As well, it takes no significant additional processing/RAM power to process 96 vs 48 vs 44.1.

    Keith -

    Ultimately, yes it is advisable to test anyway that you can. However, NOT testing it on the highest end system that is available is a mistake. I assume that every disc I make will be played back through:
    The finest CD transport
    Awesome D/A converters
    Krell or Mark Levinson Amplifiers
    B&W or Revel Loudspeakers
    over $10,000 cables

    Why - some of my clients (and probably yours too) have this kind of set up. If you want them (the people closest to being "in the know") to think that your disc sounds like $*^t b/c all you did was make it sound good on your Ford's stereo system, then by all means - ignore this demographic.

    Moral of the story - never skimp on the monitoring chain - EVER. :D

  18. JoeH

    JoeH Well-Known Member

    Seems to me the best way to test this specific sample rate issue is to record the same signal in 24/96(or similar) and 16/44.1. Cut them to a regular CD-A and then A/B the results on a system like what Joe Sixpack might have in his house, or his car.

    Well, that's a start, but only part of the process. You also open up the "can of worms" that includes sample rate conversion (which one is best?) and dithering down from 24 to 16 bit. (I know what "I" like, but....)

    All of these steps "corrupt" the scientific method in determining which one is "best". By the time it's all boiled down to Redbook CDs, who knows what's happened to the sound, and where/how/why?

    In a perfect world (not the way people listen, anyway), you could go with a DVD-A or DVD-ROM or HD wav file playback to first find out if there's an appreciable difference for you at the top of the listening chain. (let someone other than the listener keep track of which track is which.) To be scientific about it, you'd have to have recorded all different versions at the same time or under strictly identical conditions, with similar gear - 16/44, 24/44, 16/96, 24/96, etc.

    Keep your results noted there, and then continue with the CD making process, noting carefully what steps were taken.

    Make your CDs with the SRC and dithering of you choice, compare the same tracks again (also with the "control" person aware of which one's which) and see which one you like, what the differences are, etc. No one ever REALLY takes those steps when making divine "pronouncements" and comparisons, and IMHO, by the time anyone's done any real listening, it's way too far down the chain to be scientific enough to matter.

    I like to record at the highest level practical for the project at hand, take the best care of it throughout the DSP and mixing, and then master it with all the TLC possible down to 16/44. (Always keeping the hi-res master on file for "someday"....whatever that might bring.)
  19. took-the-red-pill

    took-the-red-pill Active Member

    Jeremy, point taken.

    Actually I don't necessarily agree. I don't know anyone in my world who possesses a stereo system even remotely approaching what you are describing. I know guys with money, and I know guys who really care how music sounds, and they are still listening through the stuff you can get at Future Shop for a few grand. So to create music to the standard you describe would not be a 'real world' situation for me.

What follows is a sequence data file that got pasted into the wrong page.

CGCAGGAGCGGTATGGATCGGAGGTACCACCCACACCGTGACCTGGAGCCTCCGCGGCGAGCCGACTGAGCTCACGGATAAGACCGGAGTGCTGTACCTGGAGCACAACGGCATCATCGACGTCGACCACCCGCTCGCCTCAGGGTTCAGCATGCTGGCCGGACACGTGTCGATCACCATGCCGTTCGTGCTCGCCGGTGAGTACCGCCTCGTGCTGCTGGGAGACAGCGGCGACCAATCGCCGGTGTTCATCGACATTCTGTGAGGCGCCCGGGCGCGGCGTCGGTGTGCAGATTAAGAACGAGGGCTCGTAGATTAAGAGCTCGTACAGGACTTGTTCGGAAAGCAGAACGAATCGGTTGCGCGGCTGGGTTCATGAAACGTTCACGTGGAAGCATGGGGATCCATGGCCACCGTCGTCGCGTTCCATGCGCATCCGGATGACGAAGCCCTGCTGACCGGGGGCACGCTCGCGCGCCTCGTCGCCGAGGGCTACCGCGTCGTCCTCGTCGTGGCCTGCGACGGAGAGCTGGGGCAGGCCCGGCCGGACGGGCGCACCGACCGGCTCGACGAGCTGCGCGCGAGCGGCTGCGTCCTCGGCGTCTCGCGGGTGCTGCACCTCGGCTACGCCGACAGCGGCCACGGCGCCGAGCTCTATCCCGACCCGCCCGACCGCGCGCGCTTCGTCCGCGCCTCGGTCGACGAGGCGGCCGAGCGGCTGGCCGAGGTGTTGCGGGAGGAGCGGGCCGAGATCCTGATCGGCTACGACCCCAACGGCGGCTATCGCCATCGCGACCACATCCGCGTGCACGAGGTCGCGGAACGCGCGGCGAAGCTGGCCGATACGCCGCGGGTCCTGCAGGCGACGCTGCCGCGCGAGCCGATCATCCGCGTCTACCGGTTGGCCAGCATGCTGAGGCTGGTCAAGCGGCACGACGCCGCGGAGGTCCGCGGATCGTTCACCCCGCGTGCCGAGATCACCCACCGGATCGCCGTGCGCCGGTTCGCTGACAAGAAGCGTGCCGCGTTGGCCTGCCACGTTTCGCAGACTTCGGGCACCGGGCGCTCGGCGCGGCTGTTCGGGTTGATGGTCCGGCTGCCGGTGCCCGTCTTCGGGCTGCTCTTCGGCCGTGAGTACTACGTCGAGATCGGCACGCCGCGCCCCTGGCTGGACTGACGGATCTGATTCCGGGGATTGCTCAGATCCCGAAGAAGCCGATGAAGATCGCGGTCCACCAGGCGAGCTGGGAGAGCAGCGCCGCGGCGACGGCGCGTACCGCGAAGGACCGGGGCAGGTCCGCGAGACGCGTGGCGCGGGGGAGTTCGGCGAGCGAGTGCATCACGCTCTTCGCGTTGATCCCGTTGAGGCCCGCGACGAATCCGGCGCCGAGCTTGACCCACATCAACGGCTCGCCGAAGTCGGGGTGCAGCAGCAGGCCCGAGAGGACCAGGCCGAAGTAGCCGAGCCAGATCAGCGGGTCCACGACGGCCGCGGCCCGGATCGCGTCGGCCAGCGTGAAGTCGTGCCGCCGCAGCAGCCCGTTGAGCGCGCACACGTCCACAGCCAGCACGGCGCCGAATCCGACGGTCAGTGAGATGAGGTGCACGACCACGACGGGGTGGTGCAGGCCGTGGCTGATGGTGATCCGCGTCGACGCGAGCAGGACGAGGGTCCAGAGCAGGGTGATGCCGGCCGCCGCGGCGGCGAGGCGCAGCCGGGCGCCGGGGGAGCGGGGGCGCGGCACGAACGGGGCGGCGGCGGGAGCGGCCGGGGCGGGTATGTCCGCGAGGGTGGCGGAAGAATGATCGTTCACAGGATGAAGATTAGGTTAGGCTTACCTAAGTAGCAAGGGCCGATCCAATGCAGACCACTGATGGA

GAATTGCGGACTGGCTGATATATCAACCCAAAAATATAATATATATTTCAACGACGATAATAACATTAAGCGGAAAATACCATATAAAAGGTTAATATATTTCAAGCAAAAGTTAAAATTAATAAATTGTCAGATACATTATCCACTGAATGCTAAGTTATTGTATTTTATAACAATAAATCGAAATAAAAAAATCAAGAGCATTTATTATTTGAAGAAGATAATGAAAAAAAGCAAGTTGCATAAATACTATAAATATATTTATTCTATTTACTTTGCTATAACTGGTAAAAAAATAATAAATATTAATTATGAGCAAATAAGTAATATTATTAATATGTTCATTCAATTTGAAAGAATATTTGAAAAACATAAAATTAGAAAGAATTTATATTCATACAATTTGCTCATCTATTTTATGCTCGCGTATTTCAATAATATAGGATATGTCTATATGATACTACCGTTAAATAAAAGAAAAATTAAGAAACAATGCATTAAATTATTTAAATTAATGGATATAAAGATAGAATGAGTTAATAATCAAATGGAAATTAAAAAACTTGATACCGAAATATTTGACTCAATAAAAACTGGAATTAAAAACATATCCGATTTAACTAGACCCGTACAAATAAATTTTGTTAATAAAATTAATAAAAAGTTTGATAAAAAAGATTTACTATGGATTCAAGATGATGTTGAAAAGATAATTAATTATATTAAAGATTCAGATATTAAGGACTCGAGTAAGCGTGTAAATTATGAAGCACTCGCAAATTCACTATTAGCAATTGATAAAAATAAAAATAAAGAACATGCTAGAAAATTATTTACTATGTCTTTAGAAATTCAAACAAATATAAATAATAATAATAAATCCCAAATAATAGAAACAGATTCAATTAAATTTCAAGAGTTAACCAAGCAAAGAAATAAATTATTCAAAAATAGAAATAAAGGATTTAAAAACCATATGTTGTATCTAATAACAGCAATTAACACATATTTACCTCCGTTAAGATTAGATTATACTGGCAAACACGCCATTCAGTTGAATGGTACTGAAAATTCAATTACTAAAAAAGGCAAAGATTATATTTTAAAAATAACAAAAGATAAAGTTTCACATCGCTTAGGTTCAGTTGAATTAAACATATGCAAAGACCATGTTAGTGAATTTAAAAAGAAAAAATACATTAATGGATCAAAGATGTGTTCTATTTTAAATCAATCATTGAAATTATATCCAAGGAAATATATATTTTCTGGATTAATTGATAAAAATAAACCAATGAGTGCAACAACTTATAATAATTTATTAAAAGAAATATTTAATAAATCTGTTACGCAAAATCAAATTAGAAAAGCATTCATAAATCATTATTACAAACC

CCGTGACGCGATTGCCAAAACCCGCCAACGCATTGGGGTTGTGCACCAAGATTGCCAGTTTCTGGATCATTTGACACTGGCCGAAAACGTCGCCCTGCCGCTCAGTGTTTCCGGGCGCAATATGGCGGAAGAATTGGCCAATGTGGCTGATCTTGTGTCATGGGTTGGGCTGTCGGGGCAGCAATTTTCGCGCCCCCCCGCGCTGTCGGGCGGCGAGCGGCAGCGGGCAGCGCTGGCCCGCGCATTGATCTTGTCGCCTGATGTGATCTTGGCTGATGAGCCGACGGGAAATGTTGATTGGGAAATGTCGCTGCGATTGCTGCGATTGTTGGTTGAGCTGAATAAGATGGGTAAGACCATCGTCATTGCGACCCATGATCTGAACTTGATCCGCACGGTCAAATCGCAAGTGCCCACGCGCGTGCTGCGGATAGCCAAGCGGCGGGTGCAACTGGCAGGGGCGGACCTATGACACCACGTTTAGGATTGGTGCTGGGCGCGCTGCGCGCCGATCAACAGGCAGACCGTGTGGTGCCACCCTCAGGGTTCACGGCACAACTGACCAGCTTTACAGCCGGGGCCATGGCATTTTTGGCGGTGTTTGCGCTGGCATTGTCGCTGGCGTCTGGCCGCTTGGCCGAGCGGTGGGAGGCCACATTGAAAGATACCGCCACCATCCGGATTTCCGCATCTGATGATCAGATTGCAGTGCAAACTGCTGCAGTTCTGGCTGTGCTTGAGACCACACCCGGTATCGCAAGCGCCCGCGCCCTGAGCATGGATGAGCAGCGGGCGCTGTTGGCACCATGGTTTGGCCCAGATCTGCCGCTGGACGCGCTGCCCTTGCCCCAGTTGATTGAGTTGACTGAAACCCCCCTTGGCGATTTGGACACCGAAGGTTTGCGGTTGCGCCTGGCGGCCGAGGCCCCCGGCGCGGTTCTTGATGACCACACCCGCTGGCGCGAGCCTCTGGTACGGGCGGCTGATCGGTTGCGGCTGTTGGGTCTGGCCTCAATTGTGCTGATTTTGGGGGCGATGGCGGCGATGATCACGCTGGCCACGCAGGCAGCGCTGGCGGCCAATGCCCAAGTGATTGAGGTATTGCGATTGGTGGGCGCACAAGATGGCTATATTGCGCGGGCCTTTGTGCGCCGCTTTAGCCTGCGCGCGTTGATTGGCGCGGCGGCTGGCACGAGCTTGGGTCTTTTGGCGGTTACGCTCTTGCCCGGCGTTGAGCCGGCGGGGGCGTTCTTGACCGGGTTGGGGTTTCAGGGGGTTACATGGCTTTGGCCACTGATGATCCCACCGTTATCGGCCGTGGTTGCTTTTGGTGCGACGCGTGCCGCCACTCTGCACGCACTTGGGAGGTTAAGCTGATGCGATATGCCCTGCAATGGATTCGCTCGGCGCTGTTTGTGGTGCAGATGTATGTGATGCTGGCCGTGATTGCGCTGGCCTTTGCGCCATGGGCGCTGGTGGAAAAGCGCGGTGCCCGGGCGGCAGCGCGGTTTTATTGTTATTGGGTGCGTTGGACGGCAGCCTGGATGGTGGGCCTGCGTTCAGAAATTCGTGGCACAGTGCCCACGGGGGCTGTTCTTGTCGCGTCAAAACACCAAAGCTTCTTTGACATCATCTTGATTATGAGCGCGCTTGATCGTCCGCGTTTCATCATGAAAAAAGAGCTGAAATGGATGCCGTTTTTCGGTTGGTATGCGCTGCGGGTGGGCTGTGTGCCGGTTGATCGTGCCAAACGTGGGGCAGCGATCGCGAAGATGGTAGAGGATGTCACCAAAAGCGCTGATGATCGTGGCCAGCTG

It would be kind of like the government saying "We need to assume when we build all our roads that a formula one car can go screaming down it at 200MPH and not hit a hole or bump."

    That would be nice, but hardly practical, since in reality that road will never see a formula one car, so they let the odd bump and pothole go because Joe and Jane Sixpack can drive it in their Civic and it will get them where they're going.

    I'm not advocating a weak signal chain on recording, mixing and mastering, merely stating that we need to consider the average stereo's capacity instead of overkilling, or adding redundancies. I'll just create recordings of the highest quality I reasonably can and if there are 3 people out there who are offended, because they have 25K in listening gear and my CD has holes in it due to my D/A converters or sample rate...well I guess I'll include that in my refund policy. Currently I don't have a 'list of clients' who have expectations, so I have more room on that one than some.

    Well anyway, this is beginning to wander off topic, and I did say I wasn't trying to start a war, so I'll shut up until I've done some testing.

  20. Cucco

    Cucco Distinguished Member

    Hey Keith -

    I don't think you're starting a war or straying off topic - don't worry.

    My logic behind aiming for the highest quality is simple -
    True, you may not have clients with that esoteric stuff now, but you might and hopefully will. You don't want to alienate them because you're designing for the lo-fi or mid-fi crowd. If you provide the absolute best sound possible, everyone will be satisfied from the dude with the RadioShack boom box all the way up to $100K invested in audio equipment.

    My point is, don't exclude and of the market segment.

    J. :D

Share This Page